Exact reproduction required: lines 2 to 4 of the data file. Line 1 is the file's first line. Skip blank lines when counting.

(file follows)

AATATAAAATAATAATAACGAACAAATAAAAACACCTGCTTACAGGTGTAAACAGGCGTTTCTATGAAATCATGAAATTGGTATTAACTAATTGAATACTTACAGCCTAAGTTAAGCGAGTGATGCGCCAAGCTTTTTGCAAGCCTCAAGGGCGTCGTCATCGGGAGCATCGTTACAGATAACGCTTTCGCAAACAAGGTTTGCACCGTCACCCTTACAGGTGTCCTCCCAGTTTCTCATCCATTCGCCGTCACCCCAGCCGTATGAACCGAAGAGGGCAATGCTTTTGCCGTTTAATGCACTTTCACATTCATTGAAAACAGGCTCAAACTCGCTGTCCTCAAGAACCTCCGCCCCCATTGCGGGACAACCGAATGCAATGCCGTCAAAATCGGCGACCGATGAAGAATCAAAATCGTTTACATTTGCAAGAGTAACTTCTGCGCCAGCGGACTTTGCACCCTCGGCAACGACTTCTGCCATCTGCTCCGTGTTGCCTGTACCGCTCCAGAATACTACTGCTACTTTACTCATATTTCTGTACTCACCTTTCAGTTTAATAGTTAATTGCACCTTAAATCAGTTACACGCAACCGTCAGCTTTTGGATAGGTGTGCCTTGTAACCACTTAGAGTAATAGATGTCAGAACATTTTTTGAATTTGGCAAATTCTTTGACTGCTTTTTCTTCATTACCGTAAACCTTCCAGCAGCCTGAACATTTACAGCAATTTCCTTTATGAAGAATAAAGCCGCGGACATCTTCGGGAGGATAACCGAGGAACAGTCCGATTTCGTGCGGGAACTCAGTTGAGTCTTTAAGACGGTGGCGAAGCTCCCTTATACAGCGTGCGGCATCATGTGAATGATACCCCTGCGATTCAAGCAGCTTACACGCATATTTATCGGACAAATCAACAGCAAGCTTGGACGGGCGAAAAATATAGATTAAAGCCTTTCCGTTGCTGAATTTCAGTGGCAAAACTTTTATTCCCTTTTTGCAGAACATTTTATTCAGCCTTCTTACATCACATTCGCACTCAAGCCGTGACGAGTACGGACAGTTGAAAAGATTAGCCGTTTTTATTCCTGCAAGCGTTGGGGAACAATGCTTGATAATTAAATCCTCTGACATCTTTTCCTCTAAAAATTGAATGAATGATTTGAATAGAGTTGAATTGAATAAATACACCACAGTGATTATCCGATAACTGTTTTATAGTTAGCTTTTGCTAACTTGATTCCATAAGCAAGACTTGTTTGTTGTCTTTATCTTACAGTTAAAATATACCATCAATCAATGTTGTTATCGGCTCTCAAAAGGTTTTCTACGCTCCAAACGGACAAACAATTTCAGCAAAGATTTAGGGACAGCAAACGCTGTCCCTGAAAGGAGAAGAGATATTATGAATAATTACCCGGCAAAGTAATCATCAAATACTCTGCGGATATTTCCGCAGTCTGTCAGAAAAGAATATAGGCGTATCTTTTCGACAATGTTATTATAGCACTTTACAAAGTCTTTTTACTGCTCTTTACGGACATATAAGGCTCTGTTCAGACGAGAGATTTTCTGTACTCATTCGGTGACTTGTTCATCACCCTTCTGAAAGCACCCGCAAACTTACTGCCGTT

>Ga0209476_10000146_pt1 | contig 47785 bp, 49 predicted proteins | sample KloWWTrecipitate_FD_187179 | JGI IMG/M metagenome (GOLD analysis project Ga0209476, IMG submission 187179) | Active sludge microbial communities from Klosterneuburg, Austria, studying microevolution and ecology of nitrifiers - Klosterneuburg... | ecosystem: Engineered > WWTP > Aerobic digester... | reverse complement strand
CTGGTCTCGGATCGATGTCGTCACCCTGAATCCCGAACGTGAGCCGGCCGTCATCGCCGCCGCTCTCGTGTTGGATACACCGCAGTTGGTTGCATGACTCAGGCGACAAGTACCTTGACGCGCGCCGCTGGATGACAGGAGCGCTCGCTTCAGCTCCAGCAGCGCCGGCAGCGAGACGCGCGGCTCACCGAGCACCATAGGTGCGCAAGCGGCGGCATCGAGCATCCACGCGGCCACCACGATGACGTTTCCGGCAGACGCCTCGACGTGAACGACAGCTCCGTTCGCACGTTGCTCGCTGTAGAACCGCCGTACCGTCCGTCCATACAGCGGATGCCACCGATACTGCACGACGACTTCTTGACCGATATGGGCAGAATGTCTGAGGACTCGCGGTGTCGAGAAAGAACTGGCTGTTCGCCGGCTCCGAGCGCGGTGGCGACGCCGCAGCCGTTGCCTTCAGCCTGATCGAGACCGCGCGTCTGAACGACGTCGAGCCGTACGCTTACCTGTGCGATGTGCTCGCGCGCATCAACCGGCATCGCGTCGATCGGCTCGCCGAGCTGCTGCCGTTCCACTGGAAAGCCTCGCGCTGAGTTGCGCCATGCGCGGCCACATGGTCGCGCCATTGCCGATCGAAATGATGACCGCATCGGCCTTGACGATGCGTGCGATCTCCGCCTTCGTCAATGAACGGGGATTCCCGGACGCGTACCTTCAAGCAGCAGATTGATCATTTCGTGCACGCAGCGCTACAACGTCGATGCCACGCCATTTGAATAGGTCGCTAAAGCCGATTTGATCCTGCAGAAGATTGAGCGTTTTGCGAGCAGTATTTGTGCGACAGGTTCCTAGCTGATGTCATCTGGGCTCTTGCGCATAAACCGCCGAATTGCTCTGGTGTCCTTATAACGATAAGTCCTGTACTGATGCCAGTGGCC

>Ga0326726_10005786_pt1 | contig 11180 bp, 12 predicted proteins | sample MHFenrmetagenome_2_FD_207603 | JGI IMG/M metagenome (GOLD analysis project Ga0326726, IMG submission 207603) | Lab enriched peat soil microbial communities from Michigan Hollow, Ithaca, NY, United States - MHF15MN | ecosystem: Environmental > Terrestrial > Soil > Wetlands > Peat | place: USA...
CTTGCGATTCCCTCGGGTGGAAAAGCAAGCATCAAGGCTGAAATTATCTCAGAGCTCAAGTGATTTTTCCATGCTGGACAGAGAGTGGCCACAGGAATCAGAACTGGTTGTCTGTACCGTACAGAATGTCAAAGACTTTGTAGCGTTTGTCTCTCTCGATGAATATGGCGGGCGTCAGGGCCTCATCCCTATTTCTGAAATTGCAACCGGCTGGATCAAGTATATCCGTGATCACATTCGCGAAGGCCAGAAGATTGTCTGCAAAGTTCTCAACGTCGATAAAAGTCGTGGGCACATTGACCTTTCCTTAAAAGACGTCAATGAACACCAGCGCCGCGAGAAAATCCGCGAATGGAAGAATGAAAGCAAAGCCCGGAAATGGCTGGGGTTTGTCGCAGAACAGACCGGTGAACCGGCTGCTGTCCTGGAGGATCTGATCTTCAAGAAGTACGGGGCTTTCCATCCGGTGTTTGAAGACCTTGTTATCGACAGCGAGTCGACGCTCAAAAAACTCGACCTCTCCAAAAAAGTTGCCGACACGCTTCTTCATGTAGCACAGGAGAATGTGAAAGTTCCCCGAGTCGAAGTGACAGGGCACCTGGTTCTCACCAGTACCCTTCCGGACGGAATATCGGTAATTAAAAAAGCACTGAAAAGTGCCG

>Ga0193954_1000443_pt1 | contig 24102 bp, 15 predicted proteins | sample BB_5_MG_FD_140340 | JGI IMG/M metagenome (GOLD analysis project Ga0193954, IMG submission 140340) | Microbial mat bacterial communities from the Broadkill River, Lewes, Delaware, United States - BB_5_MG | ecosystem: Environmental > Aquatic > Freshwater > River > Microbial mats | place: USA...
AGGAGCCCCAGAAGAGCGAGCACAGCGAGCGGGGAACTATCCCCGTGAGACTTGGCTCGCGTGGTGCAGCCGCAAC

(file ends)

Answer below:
>Ga0209476_10000146_pt1 | contig 47785 bp, 49 predicted proteins | sample KloWWTrecipitate_FD_187179 | JGI IMG/M metagenome (GOLD analysis project Ga0209476, IMG submission 187179) | Active sludge microbial communities from Klosterneuburg, Austria, studying microevolution and ecology of nitrifiers - Klosterneuburg... | ecosystem: Engineered > WWTP > Aerobic digester... | reverse complement strand
CTGGTCTCGGATCGATGTCGTCACCCTGAATCCCGAACGTGAGCCGGCCGTCATCGCCGCCGCTCTCGTGTTGGATACACCGCAGTTGGTTGCATGACTCAGGCGACAAGTACCTTGACGCGCGCCGCTGGATGACAGGAGCGCTCGCTTCAGCTCCAGCAGCGCCGGCAGCGAGACGCGCGGCTCACCGAGCACCATAGGTGCGCAAGCGGCGGCATCGAGCATCCACGCGGCCACCACGATGACGTTTCCGGCAGACGCCTCGACGTGAACGACAGCTCCGTTCGCACGTTGCTCGCTGTAGAACCGCCGTACCGTCCGTCCATACAGCGGATGCCACCGATACTGCACGACGACTTCTTGACCGATATGGGCAGAATGTCTGAGGACTCGCGGTGTCGAGAAAGAACTGGCTGTTCGCCGGCTCCGAGCGCGGTGGCGACGCCGCAGCCGTTGCCTTCAGCCTGATCGAGACCGCGCGTCTGAACGACGTCGAGCCGTACGCTTACCTGTGCGATGTGCTCGCGCGCATCAACCGGCATCGCGTCGATCGGCTCGCCGAGCTGCTGCCGTTCCACTGGAAAGCCTCGCGCTGAGTTGCGCCATGCGCGGCCACATGGTCGCGCCATTGCCGATCGAAATGATGACCGCATCGGCCTTGACGATGCGTGCGATCTCCGCCTTCGTCAATGAACGGGGATTCCCGGACGCGTACCTTCAAGCAGCAGATTGATCATTTCGTGCACGCAGCGCTACAACGTCGATGCCACGCCATTTGAATAGGTCGCTAAAGCCGATTTGATCCTGCAGAAGATTGAGCGTTTTGCGAGCAGTATTTGTGCGACAGGTTCCTAGCTGATGTCATCTGGGCTCTTGCGCATAAACCGCCGAATTGCTCTGGTGTCCTTATAACGATAAGTCCTGTACTGATGCCAGTGGCC

>Ga0326726_10005786_pt1 | contig 11180 bp, 12 predicted proteins | sample MHFenrmetagenome_2_FD_207603 | JGI IMG/M metagenome (GOLD analysis project Ga0326726, IMG submission 207603) | Lab enriched peat soil microbial communities from Michigan Hollow, Ithaca, NY, United States - MHF15MN | ecosystem: Environmental > Terrestrial > Soil > Wetlands > Peat | place: USA...